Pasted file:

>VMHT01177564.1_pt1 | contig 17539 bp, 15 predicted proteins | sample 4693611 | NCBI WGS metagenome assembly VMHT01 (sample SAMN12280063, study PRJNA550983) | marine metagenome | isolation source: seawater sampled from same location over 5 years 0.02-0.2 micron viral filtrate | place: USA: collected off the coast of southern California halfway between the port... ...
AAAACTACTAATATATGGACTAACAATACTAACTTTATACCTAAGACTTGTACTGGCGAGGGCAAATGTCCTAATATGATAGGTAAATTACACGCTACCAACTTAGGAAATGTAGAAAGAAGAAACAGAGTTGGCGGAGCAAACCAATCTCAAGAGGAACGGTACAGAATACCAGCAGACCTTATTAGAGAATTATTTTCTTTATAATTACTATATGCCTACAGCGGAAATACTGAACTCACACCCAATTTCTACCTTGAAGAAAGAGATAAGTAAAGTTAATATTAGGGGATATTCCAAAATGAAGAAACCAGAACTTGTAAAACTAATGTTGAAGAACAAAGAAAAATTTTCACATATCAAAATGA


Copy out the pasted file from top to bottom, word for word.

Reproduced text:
>VMHT01177564.1_pt1 | contig 17539 bp, 15 predicted proteins | sample 4693611 | NCBI WGS metagenome assembly VMHT01 (sample SAMN12280063, study PRJNA550983) | marine metagenome | isolation source: seawater sampled from same location over 5 years 0.02-0.2 micron viral filtrate | place: USA: collected off the coast of southern California halfway between the port... ...
AAAACTACTAATATATGGACTAACAATACTAACTTTATACCTAAGACTTGTACTGGCGAGGGCAAATGTCCTAATATGATAGGTAAATTACACGCTACCAACTTAGGAAATGTAGAAAGAAGAAACAGAGTTGGCGGAGCAAACCAATCTCAAGAGGAACGGTACAGAATACCAGCAGACCTTATTAGAGAATTATTTTCTTTATAATTACTATATGCCTACAGCGGAAATACTGAACTCACACCCAATTTCTACCTTGAAGAAAGAGATAAGTAAAGTTAATATTAGGGGATATTCCAAAATGAAGAAACCAGAACTTGTAAAACTAATGTTGAAGAACAAAGAAAAATTTTCACATATCAAAATGA